A labor attorney for the City of Quincy responded to questions put to him about public records requests and Florida’s Sunshine Law requirements.
Robert Edward Larkin III said the city must operate under the presumption that all records are considered public unless they meet exemption requirements under state law, i.e., if they include social security numbers, involve drug testing information or medical issues, among others.
“If someone asks for public records, you are not required to answer questions but have to produce (those) records as soon as possible; (they) can (ask for) as many as they want and can ask multiple times. You are not allowed to dictate a certain number of days (it will take) to produce,” said Larkin. “Whatever it is, is allowed unless done in an inordinate amount of time. Everything we do should be done in the sunshine unless exempt – law enforcement officers, firefighters, home addresses, etc.,” he said.
Larkin said all requests should be evaluated on the amount of time and a determination of what is exempt or confidential. Some (items) can be left out or redacted,” he said, adding that medical records could be left out while social security numbers could be redacted.
Commissioner Derrick Elias said an email to Larkin from interim city manager Mike Wade included questions (about issues) Wade couldn’t answer.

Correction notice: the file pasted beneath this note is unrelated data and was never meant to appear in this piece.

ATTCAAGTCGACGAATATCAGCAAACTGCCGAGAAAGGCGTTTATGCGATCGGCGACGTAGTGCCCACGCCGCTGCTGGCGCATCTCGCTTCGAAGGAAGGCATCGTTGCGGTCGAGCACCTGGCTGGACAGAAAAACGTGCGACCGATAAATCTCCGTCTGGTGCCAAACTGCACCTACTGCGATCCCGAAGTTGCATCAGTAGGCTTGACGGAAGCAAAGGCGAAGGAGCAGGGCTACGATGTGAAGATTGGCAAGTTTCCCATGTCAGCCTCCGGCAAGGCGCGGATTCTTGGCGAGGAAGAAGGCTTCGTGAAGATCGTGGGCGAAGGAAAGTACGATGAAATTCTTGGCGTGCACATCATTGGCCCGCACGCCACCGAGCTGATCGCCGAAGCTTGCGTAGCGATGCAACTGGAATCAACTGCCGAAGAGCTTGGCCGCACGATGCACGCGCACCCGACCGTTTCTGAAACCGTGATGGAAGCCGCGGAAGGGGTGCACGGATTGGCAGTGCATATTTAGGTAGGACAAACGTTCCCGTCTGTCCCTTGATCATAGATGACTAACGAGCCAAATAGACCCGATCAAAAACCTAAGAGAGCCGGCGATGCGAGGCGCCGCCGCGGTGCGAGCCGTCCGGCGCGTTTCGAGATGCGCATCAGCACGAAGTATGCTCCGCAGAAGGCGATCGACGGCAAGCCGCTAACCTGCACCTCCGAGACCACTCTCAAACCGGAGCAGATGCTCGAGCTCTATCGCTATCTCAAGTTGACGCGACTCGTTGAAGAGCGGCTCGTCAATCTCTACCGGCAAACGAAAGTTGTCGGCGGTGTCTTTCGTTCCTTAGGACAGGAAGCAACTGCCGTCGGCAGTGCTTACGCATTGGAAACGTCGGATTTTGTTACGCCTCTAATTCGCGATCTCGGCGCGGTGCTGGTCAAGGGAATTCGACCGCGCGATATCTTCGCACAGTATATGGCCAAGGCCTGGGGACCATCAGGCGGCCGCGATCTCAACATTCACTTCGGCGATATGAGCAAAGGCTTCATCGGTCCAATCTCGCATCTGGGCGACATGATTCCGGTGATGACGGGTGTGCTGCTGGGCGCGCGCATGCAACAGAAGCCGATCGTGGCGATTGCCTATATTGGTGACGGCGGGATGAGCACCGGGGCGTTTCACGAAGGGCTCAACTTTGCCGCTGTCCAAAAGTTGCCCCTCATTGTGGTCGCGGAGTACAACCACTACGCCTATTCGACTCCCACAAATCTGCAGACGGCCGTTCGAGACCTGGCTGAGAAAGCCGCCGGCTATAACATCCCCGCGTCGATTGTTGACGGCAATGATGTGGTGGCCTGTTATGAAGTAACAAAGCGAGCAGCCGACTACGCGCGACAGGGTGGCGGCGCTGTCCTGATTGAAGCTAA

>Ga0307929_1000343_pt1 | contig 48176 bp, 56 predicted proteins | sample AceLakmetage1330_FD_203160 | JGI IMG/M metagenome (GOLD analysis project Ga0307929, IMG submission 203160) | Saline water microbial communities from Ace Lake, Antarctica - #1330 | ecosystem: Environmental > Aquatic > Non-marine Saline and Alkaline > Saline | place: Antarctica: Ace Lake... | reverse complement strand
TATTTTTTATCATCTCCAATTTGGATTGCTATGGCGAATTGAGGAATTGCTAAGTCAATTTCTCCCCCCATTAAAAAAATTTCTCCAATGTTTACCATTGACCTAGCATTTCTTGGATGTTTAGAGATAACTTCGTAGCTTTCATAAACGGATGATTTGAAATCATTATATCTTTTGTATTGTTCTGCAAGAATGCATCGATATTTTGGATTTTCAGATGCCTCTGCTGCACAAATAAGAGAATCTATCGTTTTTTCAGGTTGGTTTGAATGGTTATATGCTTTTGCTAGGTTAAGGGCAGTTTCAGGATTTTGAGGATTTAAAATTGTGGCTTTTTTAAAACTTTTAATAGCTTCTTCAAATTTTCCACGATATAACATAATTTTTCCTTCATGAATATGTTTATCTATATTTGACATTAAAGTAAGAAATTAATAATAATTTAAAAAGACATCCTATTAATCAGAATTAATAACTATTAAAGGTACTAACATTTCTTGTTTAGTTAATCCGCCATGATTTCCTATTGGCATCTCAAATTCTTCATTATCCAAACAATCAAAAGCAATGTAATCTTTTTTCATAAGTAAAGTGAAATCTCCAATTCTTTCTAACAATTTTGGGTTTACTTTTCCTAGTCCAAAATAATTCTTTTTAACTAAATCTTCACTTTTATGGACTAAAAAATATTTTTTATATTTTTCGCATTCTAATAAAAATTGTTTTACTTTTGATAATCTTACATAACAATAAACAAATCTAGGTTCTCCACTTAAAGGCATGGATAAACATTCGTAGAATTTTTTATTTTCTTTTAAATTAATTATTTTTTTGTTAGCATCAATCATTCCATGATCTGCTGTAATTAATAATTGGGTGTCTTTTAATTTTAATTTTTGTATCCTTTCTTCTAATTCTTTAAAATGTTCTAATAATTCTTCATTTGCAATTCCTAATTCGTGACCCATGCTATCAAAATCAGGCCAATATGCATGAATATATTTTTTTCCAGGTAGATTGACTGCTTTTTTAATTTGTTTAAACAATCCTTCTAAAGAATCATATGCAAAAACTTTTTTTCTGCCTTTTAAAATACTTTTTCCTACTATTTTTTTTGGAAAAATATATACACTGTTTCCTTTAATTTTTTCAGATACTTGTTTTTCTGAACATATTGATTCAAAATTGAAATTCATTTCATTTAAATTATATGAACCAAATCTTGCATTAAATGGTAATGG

“Any citizen, council members, anyone can make a public records request,” responded Larkin.
“Mr. Wade had questions about drug tests - that’s exempt,” said Larkin, adding that the city would be open to litigation if they do produce.
“A council (person) does have the right to request (records). If Quincy doesn’t keep documents that are requested, you don’t need to create anything just to respond to the record request. You also can charge reasonable copying costs. If someone asks for 200-300-400 records, (you need to charge) for the time needed to produce and reasonable costs of producing,” he said.
As to questions the board had about normal day-to-day activities of the city manager, Larkin said that activity was the city manager’s job. “You can be monitoring, (but) the city manager is the liaison between the public and citizens and the city council,” said the labor attorney. He added that the council shouldn’t put themselves in any position that could lead to their being called as witnesses in litigations. “It’s better that you leave management (of the city) to the manager,” he said.
Larkin said that council members can’t be deposed (testimony taken) under normal day-to-day law. “If there’s active and ongoing litigation going on, I would advise you as your labor attorney to divorce yourself from that litigation entirely,” said Larkin.
In response to a possible upcoming labor litigation, Larkin said, “That individual has filed and hired an attorney. Remain neutral and out of those matters completely. Let the court take its course. You have competent legal representatives to assist the city.”